As the exam season finally draws towards its end, the marquee is up for Speech Day, and various end of term events are taking place, it is a good time to look back and reflect on the last year. Much of what has taken place has continued to be dominated by the impact of the pandemic. Unprecedented new normals as far as the eye can see, but behind the cliches, of course there has been a heavy price paid by many families, especially in the first year of Covid, while for others, the disruption continues to impact on everyday life.
More recently, we have had to cope with political scandal, played out in the last 48 hours through the two by-elections. I am writing this before the results are released, but it doesn’t take great foresight to envisage wins for Labour and the Lib Dems in these two seats, as the public kicks back against a government that has caused itself a lot of trouble, while also facing national and global challenges. Meanwhile, we still watch on (perhaps not quite as closely as we did previously, or as closely as we still should) at events in Ukraine, and feel their impact on the UK and global economies, while feeling the existential threat within Europe of a conflict that could still get worse before it gets better.
There is much more that could be said on these things, but I think it is right for me to reflect a bit on this summer’s exam marathon. As a school that does both IB and A Level, we always see exams start early and finish late, but this year, with both GCSE and A Level exams spread out in case of student absence, it has been a really long haul for the students. I have been hugely impressed at how most have maintained their momentum throughout this time, but with some GCSE students facing as many as 30 exams, I cannot help but think that there must be a better way to assess progress and ensure learning.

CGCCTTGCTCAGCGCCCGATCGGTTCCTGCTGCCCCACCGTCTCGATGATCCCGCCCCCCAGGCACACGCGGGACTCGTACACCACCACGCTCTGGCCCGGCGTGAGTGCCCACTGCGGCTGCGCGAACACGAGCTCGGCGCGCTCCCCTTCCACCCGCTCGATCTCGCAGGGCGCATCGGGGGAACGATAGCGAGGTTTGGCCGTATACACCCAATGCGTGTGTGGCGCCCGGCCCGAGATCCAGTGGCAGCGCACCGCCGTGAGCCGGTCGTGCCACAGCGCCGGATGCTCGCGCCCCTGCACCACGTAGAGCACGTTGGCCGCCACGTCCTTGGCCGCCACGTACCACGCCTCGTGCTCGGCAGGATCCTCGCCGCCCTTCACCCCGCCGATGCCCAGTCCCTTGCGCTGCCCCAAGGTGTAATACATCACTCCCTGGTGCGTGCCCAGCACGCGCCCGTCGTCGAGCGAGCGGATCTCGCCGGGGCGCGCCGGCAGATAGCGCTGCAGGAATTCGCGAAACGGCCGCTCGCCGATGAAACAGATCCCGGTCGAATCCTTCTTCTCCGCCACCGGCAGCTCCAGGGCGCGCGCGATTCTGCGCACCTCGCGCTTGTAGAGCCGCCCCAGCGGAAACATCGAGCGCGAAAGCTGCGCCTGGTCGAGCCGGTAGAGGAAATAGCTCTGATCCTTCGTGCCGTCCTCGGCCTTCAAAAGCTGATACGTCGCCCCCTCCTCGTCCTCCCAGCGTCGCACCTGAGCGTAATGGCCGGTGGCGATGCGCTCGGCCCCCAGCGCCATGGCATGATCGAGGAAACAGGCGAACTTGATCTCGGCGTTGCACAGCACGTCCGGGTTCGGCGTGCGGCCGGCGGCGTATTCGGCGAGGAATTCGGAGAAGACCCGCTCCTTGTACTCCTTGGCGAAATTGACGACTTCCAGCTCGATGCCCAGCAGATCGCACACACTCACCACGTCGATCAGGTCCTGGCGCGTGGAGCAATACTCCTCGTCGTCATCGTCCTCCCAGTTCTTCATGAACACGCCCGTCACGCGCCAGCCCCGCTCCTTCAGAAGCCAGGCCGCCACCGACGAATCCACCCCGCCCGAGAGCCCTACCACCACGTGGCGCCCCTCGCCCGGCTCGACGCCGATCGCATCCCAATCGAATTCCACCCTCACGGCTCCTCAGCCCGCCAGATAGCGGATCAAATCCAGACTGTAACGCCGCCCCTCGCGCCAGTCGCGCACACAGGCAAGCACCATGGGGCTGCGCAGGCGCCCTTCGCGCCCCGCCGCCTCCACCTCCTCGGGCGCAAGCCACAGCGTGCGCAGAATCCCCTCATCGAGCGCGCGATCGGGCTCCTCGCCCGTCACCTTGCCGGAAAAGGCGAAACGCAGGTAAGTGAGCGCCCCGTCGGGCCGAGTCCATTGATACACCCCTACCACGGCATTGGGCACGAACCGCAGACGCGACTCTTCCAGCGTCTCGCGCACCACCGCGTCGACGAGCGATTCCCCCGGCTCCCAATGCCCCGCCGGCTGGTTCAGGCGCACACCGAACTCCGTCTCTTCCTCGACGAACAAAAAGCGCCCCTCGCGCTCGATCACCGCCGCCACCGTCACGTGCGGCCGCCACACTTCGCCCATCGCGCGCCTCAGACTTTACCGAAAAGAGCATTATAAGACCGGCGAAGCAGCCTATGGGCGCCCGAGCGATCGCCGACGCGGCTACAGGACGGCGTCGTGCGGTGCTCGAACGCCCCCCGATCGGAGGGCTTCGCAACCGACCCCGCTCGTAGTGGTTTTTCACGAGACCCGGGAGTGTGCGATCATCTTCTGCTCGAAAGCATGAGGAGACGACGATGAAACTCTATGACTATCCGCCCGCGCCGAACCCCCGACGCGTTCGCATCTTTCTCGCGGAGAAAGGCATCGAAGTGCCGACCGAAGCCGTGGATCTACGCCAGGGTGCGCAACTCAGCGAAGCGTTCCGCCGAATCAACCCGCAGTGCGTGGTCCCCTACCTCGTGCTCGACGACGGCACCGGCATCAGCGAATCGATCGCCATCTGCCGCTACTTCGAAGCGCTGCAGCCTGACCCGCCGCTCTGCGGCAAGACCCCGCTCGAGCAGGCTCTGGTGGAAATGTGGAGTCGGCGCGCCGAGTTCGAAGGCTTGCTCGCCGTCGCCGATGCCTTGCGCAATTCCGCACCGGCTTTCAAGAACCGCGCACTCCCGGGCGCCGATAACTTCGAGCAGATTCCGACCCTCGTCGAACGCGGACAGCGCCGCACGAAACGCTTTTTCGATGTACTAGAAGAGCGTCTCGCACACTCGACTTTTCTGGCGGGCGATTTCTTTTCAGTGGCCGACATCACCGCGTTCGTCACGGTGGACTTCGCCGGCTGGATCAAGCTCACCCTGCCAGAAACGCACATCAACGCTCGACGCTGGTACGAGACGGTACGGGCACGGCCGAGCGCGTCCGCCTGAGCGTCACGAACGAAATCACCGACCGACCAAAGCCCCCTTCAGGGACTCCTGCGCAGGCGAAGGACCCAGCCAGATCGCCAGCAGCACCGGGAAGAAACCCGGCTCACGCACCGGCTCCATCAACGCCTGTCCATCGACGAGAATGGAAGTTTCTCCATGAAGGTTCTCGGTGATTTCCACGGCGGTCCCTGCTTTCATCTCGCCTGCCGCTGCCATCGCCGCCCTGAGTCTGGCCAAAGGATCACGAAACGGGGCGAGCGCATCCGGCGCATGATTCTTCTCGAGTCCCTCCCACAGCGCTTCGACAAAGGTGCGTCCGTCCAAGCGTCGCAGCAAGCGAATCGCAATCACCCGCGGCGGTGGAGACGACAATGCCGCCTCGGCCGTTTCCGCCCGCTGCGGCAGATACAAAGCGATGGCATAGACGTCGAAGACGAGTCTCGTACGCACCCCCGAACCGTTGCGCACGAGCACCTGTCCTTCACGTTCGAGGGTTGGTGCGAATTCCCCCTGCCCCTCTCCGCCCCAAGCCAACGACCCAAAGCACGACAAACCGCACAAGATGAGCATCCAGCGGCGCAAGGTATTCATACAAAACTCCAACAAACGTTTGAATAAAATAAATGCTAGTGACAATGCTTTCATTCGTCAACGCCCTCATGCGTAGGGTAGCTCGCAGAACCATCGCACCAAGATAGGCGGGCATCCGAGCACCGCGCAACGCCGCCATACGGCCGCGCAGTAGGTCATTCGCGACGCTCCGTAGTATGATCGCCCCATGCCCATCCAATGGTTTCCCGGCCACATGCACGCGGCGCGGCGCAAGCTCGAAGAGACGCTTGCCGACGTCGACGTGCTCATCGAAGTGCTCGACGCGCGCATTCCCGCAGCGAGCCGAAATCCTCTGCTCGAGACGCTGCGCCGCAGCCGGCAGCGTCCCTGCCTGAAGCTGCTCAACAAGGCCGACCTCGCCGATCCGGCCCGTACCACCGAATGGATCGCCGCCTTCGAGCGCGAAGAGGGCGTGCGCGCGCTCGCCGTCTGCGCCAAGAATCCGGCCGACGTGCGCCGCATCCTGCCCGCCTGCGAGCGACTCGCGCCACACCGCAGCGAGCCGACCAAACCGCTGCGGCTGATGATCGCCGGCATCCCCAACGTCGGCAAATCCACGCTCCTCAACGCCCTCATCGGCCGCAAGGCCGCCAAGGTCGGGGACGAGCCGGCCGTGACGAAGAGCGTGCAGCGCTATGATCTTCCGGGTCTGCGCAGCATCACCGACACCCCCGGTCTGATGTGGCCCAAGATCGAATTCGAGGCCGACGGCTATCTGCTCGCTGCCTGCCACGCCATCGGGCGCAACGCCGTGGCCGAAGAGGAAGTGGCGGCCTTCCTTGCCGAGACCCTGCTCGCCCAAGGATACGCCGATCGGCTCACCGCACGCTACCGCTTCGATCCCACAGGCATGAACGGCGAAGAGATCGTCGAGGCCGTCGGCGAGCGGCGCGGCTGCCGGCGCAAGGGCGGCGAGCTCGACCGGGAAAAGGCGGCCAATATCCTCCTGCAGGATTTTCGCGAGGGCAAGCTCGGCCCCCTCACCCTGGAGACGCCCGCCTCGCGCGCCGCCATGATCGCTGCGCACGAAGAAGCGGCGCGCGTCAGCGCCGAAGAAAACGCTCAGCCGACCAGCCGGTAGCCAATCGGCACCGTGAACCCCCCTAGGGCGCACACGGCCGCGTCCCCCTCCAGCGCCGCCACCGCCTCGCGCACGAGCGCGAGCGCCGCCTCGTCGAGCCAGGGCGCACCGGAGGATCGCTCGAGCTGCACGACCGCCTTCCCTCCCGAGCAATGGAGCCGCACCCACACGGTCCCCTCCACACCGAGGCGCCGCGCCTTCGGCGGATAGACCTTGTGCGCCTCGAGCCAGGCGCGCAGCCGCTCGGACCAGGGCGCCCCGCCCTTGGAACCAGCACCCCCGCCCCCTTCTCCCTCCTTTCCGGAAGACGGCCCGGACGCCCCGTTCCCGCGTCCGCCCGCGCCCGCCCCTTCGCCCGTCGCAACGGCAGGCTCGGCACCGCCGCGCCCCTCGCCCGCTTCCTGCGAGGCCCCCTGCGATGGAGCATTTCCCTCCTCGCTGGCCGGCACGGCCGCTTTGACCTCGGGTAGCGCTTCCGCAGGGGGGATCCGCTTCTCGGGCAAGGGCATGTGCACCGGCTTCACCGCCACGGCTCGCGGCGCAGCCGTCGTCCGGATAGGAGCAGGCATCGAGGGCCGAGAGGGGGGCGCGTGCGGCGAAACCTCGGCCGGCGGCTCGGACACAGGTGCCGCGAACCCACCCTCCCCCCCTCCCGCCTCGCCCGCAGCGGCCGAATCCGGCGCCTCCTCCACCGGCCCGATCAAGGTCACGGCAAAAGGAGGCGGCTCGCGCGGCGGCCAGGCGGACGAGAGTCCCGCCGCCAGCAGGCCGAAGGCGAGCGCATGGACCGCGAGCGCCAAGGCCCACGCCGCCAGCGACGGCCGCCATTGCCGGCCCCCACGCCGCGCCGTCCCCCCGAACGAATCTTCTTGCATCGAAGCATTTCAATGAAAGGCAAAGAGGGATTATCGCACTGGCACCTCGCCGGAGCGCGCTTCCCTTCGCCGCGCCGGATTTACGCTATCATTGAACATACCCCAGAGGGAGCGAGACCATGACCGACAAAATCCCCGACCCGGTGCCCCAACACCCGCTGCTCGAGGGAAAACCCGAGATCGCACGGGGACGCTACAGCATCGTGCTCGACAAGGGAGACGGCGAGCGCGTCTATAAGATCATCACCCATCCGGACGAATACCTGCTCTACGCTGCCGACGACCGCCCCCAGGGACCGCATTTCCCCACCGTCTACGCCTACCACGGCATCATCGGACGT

For some time now, we have acknowledged that our exam heavy culture increases anxiety and stress, but at the same time, the real importance of GCSE exams has been diminishing. An exam developed in a time when many students finished education at 16, their role in an education system that keeps students at school (or in learning) until 18 really does have to be looked at once more. Also, as Universities are moving more towards open book assessment, and ‘windows’ for assessment, rather than exams, is it right that schools continue to sit rigidly timed exams?
There is some movement, with the IB starting a trial into the impact of open book assessment. I have little doubt that it will be popular and will prove a success. The Department for Education tends to move slowly, and Education Secretaries are rarely risk takers, so it will take longer before GCSE and A Level follow suit, but it will come. Perhaps also this will be online testing, with artificial intelligence used to steer students based on earlier responses. It would be very good to reduce the number of exam style assessments at GCSE, put some focus on ongoing assessment, and take the strain out of the exam period.
That is all for the future, unfortunately, but for now, for everyone who has supported students through their exams, as friends, parents, relatives or teachers, I would like to thank you. Praise them for working hard now. For those who have gone through the process of exams this summer, enjoy a moment to rest and relax this summer. You have earned that time, and well done for your hard work, your perseverance and your stamina. You will be glad of those skills throughout your life, even if you never sit another exam!
Have a good week.
Head, Felsted School